Anything that burns a gas, including your furnace, creates small amounts of carbon monoxide. Furnaces are designed to remove this gas with their exhaust system. However, if there is some kind of problem with the furnace it might leak carbon monoxide, which then may harm you and your family. Carbon monoxide poisoning can be deadly. Here is what you need to know to stay safe from this gas.
What is Carbon Monoxide?
Carbon monoxide is a gas that is made through combustion, like the kind that happens in your fireplace, or gas-powered furnace. Unfortunately, this gas has no smell or taste, so you will not notice when you are breathing it in. If you breathe in carbon monoxide, its main toxic effect is replacing the oxygen in your bloodstream. That means your body isn’t getting as much oxygen as it should, and with enough exposure, not as much as it needs.
How Do You Prevent Carbon Monoxide Poisoning?
You can prevent carbon monoxide poisoning in three main ways:
- Have carbon monoxide detectors: Everyone with a gas-burning appliance of any kind should have at least one carbon monoxide detector. Ensure yours is in good working order.
- Maintain your equipment: Properly maintained equipment is much less likely to leak carbon monoxide. Get your gas-burning furnace or other appliances maintained once per year.
- Carbon monoxide safety training: HVAC professionals and others may undergo safety training to deal with the potential threats from carbon monoxide.
Looking to talk with an HVAC expert? Reach out to our team at Guelph ClimateCare today.
Symptoms of Carbon Monoxide Poisoning
Carbon monoxide has toxic effects. The symptoms of poisoning may include:
- Tension-type headaches: An ache on both sides of the head, potentially with pressure behind the eyes and tightened neck muscles.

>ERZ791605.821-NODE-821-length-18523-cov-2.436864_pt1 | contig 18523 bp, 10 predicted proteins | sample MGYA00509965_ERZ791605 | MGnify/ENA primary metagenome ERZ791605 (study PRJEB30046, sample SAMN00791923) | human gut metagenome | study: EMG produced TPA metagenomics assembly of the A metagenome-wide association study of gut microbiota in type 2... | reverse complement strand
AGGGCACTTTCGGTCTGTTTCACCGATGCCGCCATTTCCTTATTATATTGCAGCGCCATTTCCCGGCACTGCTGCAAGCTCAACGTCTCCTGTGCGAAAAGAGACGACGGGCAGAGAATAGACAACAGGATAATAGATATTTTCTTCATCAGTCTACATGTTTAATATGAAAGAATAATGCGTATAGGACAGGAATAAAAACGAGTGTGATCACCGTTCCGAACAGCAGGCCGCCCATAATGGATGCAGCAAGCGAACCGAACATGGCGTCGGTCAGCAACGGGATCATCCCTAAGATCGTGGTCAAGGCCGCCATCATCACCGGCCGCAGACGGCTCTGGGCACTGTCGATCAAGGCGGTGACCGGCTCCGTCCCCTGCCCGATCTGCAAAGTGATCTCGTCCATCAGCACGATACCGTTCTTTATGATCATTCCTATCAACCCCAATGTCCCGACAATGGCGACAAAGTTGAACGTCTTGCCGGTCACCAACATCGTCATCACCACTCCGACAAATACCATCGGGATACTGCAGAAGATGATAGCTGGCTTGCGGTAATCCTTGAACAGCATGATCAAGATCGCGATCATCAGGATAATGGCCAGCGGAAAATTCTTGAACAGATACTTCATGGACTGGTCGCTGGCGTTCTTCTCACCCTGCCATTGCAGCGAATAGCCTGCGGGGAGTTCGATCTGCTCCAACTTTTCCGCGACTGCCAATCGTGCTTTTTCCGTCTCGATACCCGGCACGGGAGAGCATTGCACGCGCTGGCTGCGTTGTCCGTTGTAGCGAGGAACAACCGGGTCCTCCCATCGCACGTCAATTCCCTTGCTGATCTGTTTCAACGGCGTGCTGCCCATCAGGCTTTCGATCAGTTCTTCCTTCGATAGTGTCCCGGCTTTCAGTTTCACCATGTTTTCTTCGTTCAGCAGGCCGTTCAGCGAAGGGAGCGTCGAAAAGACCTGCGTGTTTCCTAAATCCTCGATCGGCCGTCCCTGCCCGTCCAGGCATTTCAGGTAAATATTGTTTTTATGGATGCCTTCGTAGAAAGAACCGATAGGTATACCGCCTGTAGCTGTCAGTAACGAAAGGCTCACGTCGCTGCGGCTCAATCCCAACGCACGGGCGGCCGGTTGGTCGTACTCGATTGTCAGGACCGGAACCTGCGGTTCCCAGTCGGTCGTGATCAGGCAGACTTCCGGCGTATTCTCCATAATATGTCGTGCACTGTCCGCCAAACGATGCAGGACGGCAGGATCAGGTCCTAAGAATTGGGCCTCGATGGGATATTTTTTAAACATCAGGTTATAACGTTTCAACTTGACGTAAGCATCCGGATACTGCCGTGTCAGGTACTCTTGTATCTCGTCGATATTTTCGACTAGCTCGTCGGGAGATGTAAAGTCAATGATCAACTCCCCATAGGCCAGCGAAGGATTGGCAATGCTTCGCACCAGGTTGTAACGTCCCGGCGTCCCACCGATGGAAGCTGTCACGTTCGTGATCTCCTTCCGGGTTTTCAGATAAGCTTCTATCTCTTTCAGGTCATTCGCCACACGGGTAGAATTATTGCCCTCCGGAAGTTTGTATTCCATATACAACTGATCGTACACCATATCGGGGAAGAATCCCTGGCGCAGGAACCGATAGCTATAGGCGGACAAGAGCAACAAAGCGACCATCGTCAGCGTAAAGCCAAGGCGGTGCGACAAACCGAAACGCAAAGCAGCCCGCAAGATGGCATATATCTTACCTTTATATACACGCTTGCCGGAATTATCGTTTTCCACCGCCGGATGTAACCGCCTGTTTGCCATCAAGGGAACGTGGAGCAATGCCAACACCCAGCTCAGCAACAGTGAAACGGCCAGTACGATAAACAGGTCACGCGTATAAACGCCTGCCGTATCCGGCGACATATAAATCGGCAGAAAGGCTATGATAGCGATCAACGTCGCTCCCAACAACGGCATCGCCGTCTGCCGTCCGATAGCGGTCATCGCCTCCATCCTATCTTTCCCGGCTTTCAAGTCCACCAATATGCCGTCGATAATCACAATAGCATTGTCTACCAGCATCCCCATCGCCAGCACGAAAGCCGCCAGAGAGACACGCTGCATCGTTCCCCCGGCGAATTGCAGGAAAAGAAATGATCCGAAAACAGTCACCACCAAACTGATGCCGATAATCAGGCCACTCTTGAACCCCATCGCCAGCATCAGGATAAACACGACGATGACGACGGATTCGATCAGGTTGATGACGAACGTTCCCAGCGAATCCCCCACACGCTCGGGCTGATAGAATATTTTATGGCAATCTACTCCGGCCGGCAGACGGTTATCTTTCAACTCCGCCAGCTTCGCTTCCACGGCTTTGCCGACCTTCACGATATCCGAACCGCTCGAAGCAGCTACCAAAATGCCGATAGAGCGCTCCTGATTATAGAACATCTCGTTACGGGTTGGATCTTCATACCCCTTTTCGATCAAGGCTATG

- Nausea and vomiting
- Stomach pain
- Shortness of breath
- Difficulty breathing
At first, mild exposure to carbon monoxide may appear to be a flu or food poisoning, however, you will not develop a fever. Carbon monoxide poisoning may lead to delayed symptoms that are more serious. Essentially, as you are exposed to more of the gas, your symptoms get worse. Worse symptoms include:
- Difficulty thinking or concentrating
- Frequent emotional changes, easily depressed, irritated or irrational
- Vertigo, the feeling that things are spinning
- Loss of physical coordination
- Fast heart rate and breathlessness
- Chest pain, angina or heart attack
- Loss of consciousness
If the leak is in your home and you leave home, your symptoms may get temporarily better. But, a while after you return, the symptoms will increase once again.
What Do You Do About a Leak?
If you suspect that there is a carbon monoxide leak in your home you should call your HVAC technician and the fire department or the gas company. If someone in your family is showing mild signs of a leak you should get them to a doctor. More severe symptoms may require an ambulance.
To learn more about carbon monoxide hazards and home safety, contact the HVAC professionals at Guelph ClimateCare.